Epidural analgesia increases length of labour and risk of operative delivery (caesarean or instrumental).
This study aimed to assess the impact of epidural anaesthesia on maternal and neonatal adverse outcomes when the second stage of labour was prolonged.
A retrospective cohort study of women delivering at term at the Mater Mother’s Hospital, Brisbane between 2008 and 2017. Intrapartum, maternal and neonatal outcomes were assessed and dichotomised according to the presence of prolonged second stage of labour and further by epidural use. Prolonged second stage of labour was defined as: nulliparous women ≥3 h (with epidural) and ≥2 h (without); multiparous women ≥2 h (with epidural) and ≥1 h (without).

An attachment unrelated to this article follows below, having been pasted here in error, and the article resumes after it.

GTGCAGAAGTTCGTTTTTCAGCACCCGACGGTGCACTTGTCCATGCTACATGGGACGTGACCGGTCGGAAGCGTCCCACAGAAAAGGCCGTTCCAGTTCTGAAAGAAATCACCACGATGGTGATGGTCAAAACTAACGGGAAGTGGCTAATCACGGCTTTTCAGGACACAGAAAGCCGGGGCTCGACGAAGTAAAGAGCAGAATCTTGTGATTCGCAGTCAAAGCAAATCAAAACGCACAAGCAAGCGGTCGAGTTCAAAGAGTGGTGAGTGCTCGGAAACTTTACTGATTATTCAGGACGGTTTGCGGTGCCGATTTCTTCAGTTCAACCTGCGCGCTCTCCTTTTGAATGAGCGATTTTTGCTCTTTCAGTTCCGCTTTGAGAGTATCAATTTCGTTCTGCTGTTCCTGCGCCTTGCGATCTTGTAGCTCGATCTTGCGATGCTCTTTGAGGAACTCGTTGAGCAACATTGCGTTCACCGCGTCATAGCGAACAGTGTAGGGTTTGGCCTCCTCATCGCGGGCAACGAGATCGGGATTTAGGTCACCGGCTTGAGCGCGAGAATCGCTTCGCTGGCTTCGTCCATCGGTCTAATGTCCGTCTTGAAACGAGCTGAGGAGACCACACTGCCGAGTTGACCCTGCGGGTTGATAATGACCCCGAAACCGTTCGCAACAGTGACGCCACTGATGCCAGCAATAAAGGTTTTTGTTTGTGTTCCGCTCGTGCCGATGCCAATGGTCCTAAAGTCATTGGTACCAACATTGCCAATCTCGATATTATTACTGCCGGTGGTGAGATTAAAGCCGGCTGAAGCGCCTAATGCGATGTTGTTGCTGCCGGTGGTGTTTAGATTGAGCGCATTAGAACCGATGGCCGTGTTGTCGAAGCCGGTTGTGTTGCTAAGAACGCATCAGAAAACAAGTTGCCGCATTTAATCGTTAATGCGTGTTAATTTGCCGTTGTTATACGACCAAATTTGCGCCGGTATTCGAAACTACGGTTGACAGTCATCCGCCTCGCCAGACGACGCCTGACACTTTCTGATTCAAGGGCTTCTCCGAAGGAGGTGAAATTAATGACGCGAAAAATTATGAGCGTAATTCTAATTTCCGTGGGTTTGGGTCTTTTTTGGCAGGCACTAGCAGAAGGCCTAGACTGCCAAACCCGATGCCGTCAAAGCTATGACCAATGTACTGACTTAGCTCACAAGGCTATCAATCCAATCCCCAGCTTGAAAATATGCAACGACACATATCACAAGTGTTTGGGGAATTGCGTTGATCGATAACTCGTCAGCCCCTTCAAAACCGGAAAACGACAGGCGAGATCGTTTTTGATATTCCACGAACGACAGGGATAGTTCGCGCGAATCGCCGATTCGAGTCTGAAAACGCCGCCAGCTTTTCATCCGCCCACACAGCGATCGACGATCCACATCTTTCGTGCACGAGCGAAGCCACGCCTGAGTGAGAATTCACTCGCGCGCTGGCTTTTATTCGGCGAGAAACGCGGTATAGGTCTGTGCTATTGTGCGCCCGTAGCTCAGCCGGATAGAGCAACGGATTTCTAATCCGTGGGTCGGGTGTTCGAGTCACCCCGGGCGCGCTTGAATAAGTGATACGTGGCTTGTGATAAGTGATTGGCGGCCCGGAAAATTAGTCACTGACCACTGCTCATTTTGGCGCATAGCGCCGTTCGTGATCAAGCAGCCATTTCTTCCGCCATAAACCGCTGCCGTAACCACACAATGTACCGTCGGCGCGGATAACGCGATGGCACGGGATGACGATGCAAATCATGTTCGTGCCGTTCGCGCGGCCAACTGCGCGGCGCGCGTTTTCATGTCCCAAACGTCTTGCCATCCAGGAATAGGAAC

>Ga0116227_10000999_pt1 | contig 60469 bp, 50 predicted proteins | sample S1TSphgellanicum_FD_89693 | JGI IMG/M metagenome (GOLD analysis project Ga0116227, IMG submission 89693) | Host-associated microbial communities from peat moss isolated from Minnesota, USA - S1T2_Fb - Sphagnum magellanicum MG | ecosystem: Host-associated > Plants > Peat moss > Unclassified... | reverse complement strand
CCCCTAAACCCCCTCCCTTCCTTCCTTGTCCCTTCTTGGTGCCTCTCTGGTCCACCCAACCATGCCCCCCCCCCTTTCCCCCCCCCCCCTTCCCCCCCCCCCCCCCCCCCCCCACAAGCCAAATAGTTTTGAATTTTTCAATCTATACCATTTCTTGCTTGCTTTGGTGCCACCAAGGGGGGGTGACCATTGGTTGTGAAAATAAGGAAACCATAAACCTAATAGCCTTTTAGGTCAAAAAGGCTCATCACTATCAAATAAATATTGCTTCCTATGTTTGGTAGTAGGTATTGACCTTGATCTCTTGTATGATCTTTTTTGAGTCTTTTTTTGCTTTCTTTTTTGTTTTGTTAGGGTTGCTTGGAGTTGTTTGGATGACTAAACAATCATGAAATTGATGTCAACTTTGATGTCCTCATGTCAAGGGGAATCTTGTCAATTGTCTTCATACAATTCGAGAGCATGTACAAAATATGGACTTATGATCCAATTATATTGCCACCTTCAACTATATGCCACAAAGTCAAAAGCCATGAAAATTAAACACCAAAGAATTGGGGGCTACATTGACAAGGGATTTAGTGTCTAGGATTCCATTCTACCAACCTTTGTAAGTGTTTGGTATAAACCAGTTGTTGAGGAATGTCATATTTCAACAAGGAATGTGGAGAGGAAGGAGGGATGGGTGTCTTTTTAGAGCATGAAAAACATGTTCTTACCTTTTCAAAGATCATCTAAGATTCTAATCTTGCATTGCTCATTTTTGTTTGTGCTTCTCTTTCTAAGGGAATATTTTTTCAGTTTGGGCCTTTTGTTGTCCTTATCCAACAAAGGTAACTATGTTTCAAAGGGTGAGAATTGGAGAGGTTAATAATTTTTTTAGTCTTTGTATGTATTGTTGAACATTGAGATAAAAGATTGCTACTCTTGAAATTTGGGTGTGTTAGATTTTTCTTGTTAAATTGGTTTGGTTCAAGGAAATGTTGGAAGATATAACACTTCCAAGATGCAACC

There were 48 352 women who met the inclusion criteria – 43 676 without and 4676 with prolonged second stage of labour. The overall epidural rate was 35.9%. Women with epidural had significantly lower odds of achieving a spontaneous vaginal birth and higher odds of an operative birth regardless of length of second stage. While rates of several adverse maternal and neonatal outcomes were higher when the second stage was prolonged, after adjusting for clinically relevant confounders, epidural use was not associated with increased odds of the majority of these adverse outcomes. Indeed, epidural use was associated with a significant reduction in the odds of obstetric anal sphincter injuries and reduced odds of neonatal acidosis in women with prolonged second stage.
While epidural increases the risk of operative birth, this is not associated with an increase in adverse maternal or neonatal outcomes.